Mounting above the rear-view mirror, this device had to be extensively tested to ensure its shape would fit the car’s interior, as well as pass mechanical and ergonomic testing. The iterations each included soft-touch buttons, backlighting, graphics, housing and internal connections to the electronic panel. The ability to recreate all of these materials exactly as they would be in the final product enables Synergy to create, innovate and improve their customer’s designs, ensuring they always come back to Synergy for future projects.

Biomedical Models

Now, realistic examples of human anatomy can be recreated using 3D printing technology. The J750 has allowed for surgeons to replicate patient organs for vigorous pre-surgery planning, and it has also helped in the training of the surgeons of our future- enabling them to physically interact with a full range of complexity in human pathology through 3D printed examples of patient conditions.

The Stratasys J750 can produce material textures as soft as tissue and as hard as bone, enabling an unparalleled ability to recreate human anatomy to as a way to simulate surgery for clinical training. This process also allows for surgeons to plan the best way to perform patient surgery through generating 3D printed models of patient organs and their illness. To do this patient scans are practically 3D printed so that they produce patient-specific models.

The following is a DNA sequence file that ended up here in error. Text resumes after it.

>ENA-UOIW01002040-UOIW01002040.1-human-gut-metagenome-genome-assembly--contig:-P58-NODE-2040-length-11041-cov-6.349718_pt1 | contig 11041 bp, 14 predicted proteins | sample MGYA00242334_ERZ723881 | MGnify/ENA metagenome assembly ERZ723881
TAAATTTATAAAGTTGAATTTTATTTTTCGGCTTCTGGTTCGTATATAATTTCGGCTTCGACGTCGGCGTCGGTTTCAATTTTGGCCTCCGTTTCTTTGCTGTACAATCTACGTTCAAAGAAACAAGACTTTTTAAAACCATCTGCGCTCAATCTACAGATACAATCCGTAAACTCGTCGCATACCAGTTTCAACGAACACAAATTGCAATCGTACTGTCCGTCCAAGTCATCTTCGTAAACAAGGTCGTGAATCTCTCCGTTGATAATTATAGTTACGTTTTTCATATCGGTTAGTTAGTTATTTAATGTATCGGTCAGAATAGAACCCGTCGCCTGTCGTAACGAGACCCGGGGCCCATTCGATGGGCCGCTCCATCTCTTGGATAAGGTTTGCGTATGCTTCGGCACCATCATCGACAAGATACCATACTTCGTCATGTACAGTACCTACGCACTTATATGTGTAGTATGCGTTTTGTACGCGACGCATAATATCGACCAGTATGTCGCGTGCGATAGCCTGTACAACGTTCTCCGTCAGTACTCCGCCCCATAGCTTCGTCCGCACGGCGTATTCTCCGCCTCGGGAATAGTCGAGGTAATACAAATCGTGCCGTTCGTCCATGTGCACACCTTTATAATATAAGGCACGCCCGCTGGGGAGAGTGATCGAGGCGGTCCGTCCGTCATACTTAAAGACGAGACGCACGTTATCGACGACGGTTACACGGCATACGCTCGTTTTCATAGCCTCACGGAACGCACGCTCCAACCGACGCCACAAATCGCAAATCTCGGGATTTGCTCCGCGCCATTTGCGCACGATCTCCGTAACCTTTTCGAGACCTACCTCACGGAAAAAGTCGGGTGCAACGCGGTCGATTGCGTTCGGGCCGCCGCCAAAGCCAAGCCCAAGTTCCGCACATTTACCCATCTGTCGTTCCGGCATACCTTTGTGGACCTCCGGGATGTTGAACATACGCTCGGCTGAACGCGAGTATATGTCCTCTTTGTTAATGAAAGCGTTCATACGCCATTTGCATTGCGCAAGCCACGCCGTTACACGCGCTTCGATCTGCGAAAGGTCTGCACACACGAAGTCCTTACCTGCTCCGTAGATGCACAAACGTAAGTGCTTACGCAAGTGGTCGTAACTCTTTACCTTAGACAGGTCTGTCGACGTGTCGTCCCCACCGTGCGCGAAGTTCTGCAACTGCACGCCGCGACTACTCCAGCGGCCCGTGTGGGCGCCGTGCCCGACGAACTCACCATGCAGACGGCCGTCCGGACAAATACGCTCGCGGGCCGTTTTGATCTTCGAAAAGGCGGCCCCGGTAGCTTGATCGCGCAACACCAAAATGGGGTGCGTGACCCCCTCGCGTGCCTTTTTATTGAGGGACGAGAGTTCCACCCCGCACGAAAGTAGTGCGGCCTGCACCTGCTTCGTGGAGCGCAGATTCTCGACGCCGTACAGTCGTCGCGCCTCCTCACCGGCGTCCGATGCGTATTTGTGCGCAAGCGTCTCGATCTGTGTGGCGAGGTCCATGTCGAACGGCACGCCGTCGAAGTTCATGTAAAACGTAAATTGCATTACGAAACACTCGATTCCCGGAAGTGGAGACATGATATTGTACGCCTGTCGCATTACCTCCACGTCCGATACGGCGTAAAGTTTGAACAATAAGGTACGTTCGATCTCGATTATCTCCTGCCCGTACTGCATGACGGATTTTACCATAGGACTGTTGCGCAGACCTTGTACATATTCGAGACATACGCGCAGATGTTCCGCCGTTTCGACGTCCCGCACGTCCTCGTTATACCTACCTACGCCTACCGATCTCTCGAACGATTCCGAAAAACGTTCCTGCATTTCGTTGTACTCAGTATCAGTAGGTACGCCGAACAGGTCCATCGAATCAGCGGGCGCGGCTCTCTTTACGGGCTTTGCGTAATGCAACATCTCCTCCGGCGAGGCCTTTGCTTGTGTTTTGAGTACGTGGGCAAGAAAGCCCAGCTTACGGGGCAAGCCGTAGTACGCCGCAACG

Biomedical Modeling Inc. (BMI) are always in search of ways to improve surgical planning and patient care. So they sought a solution for planning complex surgical procedures whilst reducing patient treatment time.

With the J750, BMI were able to create an exact replica of a human heart using photographs of operations and cadavers to guide the segmentation process. Quick modification of the original solid heart design allowed for the model to be split into two so that trainees could open it and view internal chambers, valves, and papillary muscles.

Another model made using BMI’s Stratasys J750 is the cross-section head model, used for technical demonstrations and in anatomical education. Utilising the same materials as were used to create the heart model, the head and brain cross-section demonstrates a more vibrant piece, whereas the heart represents colour realism. In the head cross-section brighter colours have been used to highlight the various biological tissues alongside transparent material which has been integrated to reveal internal structures as well as tissues.

BMI also produced a hand model in a similar fashion, proving more realistic colour representation, the model combines realism with the same transparent material as used in the head and brain cross-section. Using a transparent and flexible material atop the model’s skin layer creates a realistic texture which reveals the critical structures within the hand.